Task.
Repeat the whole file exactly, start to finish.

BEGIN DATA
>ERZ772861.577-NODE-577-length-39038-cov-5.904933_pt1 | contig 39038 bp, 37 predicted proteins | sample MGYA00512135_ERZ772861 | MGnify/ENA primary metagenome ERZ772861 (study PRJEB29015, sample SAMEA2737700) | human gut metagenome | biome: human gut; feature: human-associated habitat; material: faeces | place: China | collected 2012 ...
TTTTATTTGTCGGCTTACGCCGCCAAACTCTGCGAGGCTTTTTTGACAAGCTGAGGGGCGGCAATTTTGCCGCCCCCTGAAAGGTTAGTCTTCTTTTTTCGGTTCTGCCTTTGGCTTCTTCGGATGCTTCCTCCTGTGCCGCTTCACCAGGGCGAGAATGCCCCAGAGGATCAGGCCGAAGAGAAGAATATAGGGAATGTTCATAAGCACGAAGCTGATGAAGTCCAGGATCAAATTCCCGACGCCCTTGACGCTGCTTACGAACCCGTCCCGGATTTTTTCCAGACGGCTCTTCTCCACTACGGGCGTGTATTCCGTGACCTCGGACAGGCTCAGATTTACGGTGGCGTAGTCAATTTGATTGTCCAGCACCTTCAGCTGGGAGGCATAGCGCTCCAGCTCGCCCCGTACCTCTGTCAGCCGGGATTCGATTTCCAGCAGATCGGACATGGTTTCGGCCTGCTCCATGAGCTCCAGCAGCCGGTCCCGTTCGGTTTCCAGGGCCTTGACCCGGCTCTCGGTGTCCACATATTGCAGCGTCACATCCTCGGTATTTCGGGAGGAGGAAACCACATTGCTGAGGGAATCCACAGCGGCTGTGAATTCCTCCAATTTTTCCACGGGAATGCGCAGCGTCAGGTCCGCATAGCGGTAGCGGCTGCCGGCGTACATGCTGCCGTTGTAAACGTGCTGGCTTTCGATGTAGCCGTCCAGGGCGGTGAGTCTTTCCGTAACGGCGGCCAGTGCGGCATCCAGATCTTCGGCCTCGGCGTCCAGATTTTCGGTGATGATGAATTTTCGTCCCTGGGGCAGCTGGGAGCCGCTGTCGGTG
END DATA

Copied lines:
>ERZ772861.577-NODE-577-length-39038-cov-5.904933_pt1 | contig 39038 bp, 37 predicted proteins | sample MGYA00512135_ERZ772861 | MGnify/ENA primary metagenome ERZ772861 (study PRJEB29015, sample SAMEA2737700) | human gut metagenome | biome: human gut; feature: human-associated habitat; material: faeces | place: China | collected 2012 ...
TTTTATTTGTCGGCTTACGCCGCCAAACTCTGCGAGGCTTTTTTGACAAGCTGAGGGGCGGCAATTTTGCCGCCCCCTGAAAGGTTAGTCTTCTTTTTTCGGTTCTGCCTTTGGCTTCTTCGGATGCTTCCTCCTGTGCCGCTTCACCAGGGCGAGAATGCCCCAGAGGATCAGGCCGAAGAGAAGAATATAGGGAATGTTCATAAGCACGAAGCTGATGAAGTCCAGGATCAAATTCCCGACGCCCTTGACGCTGCTTACGAACCCGTCCCGGATTTTTTCCAGACGGCTCTTCTCCACTACGGGCGTGTATTCCGTGACCTCGGACAGGCTCAGATTTACGGTGGCGTAGTCAATTTGATTGTCCAGCACCTTCAGCTGGGAGGCATAGCGCTCCAGCTCGCCCCGTACCTCTGTCAGCCGGGATTCGATTTCCAGCAGATCGGACATGGTTTCGGCCTGCTCCATGAGCTCCAGCAGCCGGTCCCGTTCGGTTTCCAGGGCCTTGACCCGGCTCTCGGTGTCCACATATTGCAGCGTCACATCCTCGGTATTTCGGGAGGAGGAAACCACATTGCTGAGGGAATCCACAGCGGCTGTGAATTCCTCCAATTTTTCCACGGGAATGCGCAGCGTCAGGTCCGCATAGCGGTAGCGGCTGCCGGCGTACATGCTGCCGTTGTAAACGTGCTGGCTTTCGATGTAGCCGTCCAGGGCGGTGAGTCTTTCCGTAACGGCGGCCAGTGCGGCATCCAGATCTTCGGCCTCGGCGTCCAGATTTTCGGTGATGATGAATTTTCGTCCCTGGGGCAGCTGGGAGCCGCTGTCGGTG